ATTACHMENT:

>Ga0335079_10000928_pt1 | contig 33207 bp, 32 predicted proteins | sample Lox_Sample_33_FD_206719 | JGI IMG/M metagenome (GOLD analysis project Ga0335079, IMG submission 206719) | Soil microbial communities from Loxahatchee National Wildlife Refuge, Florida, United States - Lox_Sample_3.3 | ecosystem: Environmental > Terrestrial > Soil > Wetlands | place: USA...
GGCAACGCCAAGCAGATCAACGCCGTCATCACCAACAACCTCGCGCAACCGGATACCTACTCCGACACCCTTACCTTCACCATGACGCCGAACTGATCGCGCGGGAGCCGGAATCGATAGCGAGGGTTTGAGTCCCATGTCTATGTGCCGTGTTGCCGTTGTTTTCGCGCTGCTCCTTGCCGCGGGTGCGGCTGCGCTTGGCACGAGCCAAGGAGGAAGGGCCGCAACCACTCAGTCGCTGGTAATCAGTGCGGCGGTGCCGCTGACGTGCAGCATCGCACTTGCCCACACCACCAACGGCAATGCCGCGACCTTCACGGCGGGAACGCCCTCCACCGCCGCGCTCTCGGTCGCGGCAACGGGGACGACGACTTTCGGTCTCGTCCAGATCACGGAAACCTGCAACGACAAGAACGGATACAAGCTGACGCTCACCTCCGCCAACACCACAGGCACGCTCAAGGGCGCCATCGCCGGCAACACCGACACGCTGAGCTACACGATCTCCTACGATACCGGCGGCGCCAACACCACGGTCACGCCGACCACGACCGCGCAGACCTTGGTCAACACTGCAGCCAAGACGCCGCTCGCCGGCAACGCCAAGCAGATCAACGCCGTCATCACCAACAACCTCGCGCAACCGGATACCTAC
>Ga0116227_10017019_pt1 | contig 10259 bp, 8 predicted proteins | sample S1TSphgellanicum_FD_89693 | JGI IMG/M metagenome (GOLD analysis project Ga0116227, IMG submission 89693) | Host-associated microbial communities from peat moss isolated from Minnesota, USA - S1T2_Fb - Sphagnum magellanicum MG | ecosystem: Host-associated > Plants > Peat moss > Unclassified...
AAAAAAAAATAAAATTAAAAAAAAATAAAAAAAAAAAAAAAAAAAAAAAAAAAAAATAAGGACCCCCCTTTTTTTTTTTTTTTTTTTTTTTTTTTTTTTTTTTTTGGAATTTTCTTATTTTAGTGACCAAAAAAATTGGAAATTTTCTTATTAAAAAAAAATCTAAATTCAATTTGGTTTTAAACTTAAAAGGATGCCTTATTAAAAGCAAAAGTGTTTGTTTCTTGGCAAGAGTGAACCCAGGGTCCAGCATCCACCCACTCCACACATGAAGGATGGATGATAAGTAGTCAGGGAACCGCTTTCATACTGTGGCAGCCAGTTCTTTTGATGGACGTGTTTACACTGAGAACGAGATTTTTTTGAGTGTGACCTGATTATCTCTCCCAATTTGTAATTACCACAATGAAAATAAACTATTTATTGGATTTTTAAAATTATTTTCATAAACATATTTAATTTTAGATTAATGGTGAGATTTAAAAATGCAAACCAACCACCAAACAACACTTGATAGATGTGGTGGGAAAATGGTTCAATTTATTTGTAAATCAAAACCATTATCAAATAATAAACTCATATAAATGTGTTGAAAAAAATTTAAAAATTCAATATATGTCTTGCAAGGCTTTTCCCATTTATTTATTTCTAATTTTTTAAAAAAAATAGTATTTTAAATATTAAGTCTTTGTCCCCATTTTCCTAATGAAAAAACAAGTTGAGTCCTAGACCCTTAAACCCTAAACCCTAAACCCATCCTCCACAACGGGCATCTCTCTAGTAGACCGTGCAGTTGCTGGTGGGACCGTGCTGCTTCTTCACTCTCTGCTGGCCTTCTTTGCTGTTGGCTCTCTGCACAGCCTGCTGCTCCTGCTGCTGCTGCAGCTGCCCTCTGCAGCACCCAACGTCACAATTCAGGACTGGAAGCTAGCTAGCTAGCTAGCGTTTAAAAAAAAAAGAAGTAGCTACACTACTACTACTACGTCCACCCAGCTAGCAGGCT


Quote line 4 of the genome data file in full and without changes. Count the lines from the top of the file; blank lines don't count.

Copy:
AAAAAAAAATAAAATTAAAAAAAAATAAAAAAAAAAAAAAAAAAAAAAAAAAAAAATAAGGACCCCCCTTTTTTTTTTTTTTTTTTTTTTTTTTTTTTTTTTTTTGGAATTTTCTTATTTTAGTGACCAAAAAAATTGGAAATTTTCTTATTAAAAAAAAATCTAAATTCAATTTGGTTTTAAACTTAAAAGGATGCCTTATTAAAAGCAAAAGTGTTTGTTTCTTGGCAAGAGTGAACCCAGGGTCCAGCATCCACCCACTCCACACATGAAGGATGGATGATAAGTAGTCAGGGAACCGCTTTCATACTGTGGCAGCCAGTTCTTTTGATGGACGTGTTTACACTGAGAACGAGATTTTTTTGAGTGTGACCTGATTATCTCTCCCAATTTGTAATTACCACAATGAAAATAAACTATTTATTGGATTTTTAAAATTATTTTCATAAACATATTTAATTTTAGATTAATGGTGAGATTTAAAAATGCAAACCAACCACCAAACAACACTTGATAGATGTGGTGGGAAAATGGTTCAATTTATTTGTAAATCAAAACCATTATCAAATAATAAACTCATATAAATGTGTTGAAAAAAATTTAAAAATTCAATATATGTCTTGCAAGGCTTTTCCCATTTATTTATTTCTAATTTTTTAAAAAAAATAGTATTTTAAATATTAAGTCTTTGTCCCCATTTTCCTAATGAAAAAACAAGTTGAGTCCTAGACCCTTAAACCCTAAACCCTAAACCCATCCTCCACAACGGGCATCTCTCTAGTAGACCGTGCAGTTGCTGGTGGGACCGTGCTGCTTCTTCACTCTCTGCTGGCCTTCTTTGCTGTTGGCTCTCTGCACAGCCTGCTGCTCCTGCTGCTGCTGCAGCTGCCCTCTGCAGCACCCAACGTCACAATTCAGGACTGGAAGCTAGCTAGCTAGCTAGCGTTTAAAAAAAAAAGAAGTAGCTACACTACTACTACTACGTCCACCCAGCTAGCAGGCT